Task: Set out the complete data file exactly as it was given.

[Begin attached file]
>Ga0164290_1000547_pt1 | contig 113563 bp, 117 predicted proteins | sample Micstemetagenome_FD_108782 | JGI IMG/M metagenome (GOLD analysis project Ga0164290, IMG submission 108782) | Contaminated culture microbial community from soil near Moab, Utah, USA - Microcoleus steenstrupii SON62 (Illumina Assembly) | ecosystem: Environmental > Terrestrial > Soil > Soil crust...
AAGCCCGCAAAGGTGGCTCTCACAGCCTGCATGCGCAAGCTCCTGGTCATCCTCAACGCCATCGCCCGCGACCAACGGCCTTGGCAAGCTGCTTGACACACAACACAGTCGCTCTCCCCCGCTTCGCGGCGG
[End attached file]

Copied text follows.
>Ga0164290_1000547_pt1 | contig 113563 bp, 117 predicted proteins | sample Micstemetagenome_FD_108782 | JGI IMG/M metagenome (GOLD analysis project Ga0164290, IMG submission 108782) | Contaminated culture microbial community from soil near Moab, Utah, USA - Microcoleus steenstrupii SON62 (Illumina Assembly) | ecosystem: Environmental > Terrestrial > Soil > Soil crust...
AAGCCCGCAAAGGTGGCTCTCACAGCCTGCATGCGCAAGCTCCTGGTCATCCTCAACGCCATCGCCCGCGACCAACGGCCTTGGCAAGCTGCTTGACACACAACACAGTCGCTCTCCCCCGCTTCGCGGCGG